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Scotland should have its own environmental court say campaigners

 

Urgent reforms needed to make legal challenges more affordable

A UN body will confirm today that Scotland’s legal system is breaking international environmental and human rights law due to the high costs of legal action. 

Campaigners are calling for urgent reforms which will allow individuals, communities, and charities to go to court to protect the environment, including the establishment of an environmental court for Scotland.

The decision follows the Scottish Government’s commitment to introduce human rights laws, including an enforceable right to a healthy and safe environment. Today’s expected decision of the UNECE Aarhus Meeting of the Parties, to be issued this afternoon, will confirm a lack of progress in meeting the requirements of the Aarhus Convention, which guarantees everyone in Scotland the right to go to court or an independent body to defend the environment.

It follows a report of its Compliance Committee earlier this year. The decision will call for reform ‘as a matter of urgency’ with ‘a plan of action, including a time schedule’ to be submitted to it by 2022. 

Scotland’s legal system has repeatedly been found in breach of the Convention because of the high cost of taking legal action, with judicial reviews often running into the tens or hundreds of thousands of pounds.

Emilia Hanna, advocacy officer for the Environmental Rights Centre for Scotland, said: “This is the tenth time that the Aarhus Convention’s expert bodies have found that Scotland’s legal system is breaking environmental and human rights law.

“We welcome the Scottish Government’s commitment to the human right to a healthy environment, but note that to fulfil this ambition, it must reduce the costs of going to court to protect the environment.

“With COP-26 around the corner and the global spotlight on Scotland, this UN body has said action must now be taken as a matter of urgency.

“We call for judicial expenses to be urgently reduced. We also call for the establishment of an environmental court in Scotland to provide justice for the environment that is affordable, accessible, efficient, and specialised. We all deserve to live in a healthy environment and there can be no justice for people or the environment without accountability.”

Mary Church, Head of Campaigns, Friends of the Earth Scotland said it’s more important than ever that people act to protect the environment including going to court where necessary.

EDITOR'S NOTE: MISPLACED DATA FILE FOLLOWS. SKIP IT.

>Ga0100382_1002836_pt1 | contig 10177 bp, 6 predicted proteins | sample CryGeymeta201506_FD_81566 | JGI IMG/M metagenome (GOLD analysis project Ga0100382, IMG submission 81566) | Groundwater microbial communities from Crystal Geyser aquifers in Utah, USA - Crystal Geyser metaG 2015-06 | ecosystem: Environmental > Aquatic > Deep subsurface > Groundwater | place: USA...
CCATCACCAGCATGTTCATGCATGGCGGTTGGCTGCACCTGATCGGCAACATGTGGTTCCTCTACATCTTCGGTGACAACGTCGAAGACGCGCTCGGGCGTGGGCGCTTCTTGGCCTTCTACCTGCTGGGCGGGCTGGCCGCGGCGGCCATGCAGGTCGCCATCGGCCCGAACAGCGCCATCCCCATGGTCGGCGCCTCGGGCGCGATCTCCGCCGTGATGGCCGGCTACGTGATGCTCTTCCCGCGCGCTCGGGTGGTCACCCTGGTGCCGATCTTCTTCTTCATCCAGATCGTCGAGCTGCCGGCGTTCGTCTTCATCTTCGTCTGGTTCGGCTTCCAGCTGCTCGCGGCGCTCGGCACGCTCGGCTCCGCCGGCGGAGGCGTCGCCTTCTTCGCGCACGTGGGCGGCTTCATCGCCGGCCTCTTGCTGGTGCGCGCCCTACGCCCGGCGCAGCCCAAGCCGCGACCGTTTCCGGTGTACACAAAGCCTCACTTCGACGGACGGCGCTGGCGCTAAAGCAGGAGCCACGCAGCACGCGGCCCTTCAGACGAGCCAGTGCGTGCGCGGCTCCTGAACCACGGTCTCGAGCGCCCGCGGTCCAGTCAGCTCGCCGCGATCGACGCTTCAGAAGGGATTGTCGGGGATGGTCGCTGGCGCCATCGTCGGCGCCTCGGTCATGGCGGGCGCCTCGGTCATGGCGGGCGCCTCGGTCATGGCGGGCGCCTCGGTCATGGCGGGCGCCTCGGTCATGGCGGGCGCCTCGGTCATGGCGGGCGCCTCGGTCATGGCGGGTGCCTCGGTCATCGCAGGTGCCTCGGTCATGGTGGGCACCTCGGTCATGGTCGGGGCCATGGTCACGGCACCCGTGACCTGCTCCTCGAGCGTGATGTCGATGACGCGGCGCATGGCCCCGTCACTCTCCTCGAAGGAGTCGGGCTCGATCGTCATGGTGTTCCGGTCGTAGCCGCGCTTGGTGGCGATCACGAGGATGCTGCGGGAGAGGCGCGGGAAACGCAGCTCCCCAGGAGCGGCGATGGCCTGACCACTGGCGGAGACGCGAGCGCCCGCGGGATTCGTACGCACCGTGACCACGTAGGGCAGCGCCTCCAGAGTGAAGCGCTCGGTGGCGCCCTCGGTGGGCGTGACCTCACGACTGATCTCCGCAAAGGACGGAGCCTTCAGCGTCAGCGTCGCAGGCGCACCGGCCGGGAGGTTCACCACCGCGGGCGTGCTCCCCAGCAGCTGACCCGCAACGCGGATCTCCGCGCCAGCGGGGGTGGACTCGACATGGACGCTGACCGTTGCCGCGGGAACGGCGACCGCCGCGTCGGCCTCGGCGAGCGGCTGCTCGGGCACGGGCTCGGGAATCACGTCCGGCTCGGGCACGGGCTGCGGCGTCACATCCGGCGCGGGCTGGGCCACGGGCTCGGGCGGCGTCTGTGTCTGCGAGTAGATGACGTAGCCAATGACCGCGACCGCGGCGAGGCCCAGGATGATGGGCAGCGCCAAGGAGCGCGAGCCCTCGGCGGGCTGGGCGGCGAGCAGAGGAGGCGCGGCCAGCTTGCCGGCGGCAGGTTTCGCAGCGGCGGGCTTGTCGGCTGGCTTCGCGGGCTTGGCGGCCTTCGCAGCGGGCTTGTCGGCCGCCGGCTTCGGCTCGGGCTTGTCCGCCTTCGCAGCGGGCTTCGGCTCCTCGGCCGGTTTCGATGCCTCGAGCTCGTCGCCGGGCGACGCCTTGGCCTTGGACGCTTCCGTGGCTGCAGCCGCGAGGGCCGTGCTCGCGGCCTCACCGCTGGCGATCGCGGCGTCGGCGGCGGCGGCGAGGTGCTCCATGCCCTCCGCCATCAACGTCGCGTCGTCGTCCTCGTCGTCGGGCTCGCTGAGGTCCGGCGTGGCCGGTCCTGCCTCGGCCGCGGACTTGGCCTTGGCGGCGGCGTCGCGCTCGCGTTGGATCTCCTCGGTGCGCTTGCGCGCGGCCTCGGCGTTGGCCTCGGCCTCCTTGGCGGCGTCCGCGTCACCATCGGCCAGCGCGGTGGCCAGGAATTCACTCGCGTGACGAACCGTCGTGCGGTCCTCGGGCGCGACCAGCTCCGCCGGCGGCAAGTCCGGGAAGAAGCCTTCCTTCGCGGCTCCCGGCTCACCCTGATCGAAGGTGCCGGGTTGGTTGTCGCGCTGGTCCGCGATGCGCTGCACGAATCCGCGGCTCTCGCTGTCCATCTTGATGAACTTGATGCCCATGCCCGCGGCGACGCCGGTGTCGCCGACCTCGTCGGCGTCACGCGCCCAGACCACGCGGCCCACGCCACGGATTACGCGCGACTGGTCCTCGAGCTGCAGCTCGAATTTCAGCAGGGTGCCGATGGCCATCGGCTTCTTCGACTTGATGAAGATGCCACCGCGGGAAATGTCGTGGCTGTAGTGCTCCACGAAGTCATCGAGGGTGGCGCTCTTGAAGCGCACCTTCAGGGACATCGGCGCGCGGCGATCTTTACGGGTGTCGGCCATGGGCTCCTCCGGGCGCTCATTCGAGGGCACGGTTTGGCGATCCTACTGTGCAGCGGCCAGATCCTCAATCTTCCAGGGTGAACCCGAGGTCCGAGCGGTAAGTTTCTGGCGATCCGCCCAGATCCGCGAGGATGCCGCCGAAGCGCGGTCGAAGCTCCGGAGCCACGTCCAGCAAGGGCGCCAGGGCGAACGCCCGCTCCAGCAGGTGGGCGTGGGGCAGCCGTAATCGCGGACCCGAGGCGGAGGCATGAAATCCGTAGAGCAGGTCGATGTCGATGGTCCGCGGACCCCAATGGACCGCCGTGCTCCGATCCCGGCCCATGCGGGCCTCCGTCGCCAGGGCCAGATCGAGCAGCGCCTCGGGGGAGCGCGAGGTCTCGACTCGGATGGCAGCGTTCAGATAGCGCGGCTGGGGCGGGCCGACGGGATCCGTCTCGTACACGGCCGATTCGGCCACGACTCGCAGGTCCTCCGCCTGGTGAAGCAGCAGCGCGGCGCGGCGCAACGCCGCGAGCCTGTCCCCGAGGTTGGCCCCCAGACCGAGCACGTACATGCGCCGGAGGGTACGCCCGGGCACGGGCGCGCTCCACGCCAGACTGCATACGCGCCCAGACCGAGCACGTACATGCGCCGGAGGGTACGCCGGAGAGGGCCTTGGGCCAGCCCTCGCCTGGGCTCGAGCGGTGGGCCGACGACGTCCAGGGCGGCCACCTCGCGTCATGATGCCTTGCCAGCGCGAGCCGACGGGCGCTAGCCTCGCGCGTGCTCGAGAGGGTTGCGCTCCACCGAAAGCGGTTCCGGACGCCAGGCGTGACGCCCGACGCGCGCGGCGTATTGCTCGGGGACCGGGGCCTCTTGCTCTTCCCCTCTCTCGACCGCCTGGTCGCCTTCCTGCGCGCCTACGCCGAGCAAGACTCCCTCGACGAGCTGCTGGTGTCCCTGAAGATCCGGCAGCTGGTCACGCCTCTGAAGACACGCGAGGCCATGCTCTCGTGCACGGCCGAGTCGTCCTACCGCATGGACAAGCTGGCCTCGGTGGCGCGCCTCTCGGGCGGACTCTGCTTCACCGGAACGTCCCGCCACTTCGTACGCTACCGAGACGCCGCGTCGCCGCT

She added: “The present government’s pledge to enshrine human rights, including the right to a healthy and safe environment, in Scots law will be meaningless if it is not possible for individuals, communities and NGOs to enforce these rights in court.

“An overhaul of the courts to remove barriers to public interest litigation, and ensure Aarhus Convention-compliant standards of access to justice for the environment, is long overdue. The findings from the UN Meeting of the Parties and the introduction of the new human rights framework must be the impetus for doing so urgently.”

Aedán Smith, Head of Policy and Advocacy at RSPB Scotland, said: "We continue to lose nature around the world and pressure on Scotland’s wildlife is intense. 

“Scotland is already one of the world’s most nature depleted countries and one in nine species in Scotland are at risk of national extinction.

"Although the Scottish Government has taken some welcome steps to improve matters, as Scotland prepares to host the world at CoP26, today’s UN report shows we need further to protect nature and ensure that concerned citizens can challenge potential illegality in the courts - as should be the case under international environmental law." 

Ann Coleman is a resident of Greengairs and has been fighting local environmental injustice for over twenty years.

She and local residents considered challenging a proposed incinerator at judicial review because they had concerns over its environmental and health impacts, but felt unable to take action due to the huge costs they would have faced.

She said: “People were terrified about the potential cost implications of going to judicial review to protect our local environment. These were ordinary working people who did not have huge incomes so stood everything to lose.

“We’re not equal partners in the process of what happens to us and the local environment. We have no accountability. At the moment the system is so geared against us that it’s impossible to get justice.

“The public need an environmental court because it will give us the power to draw harmful developments to the attention of the government in a way that they will have to listen.”

The Aarhus Meeting of the Parties will endorse a report of its Compliance Committee which finds that despite changes to the rules on Protective Expense Orders in 2018, Scotland remains in breach of the Convention.

The Compliance Committee noted that the vagueness of Scotland’s rules relating to costs ‘introduces legal uncertainty and could have a chilling effect’.

 

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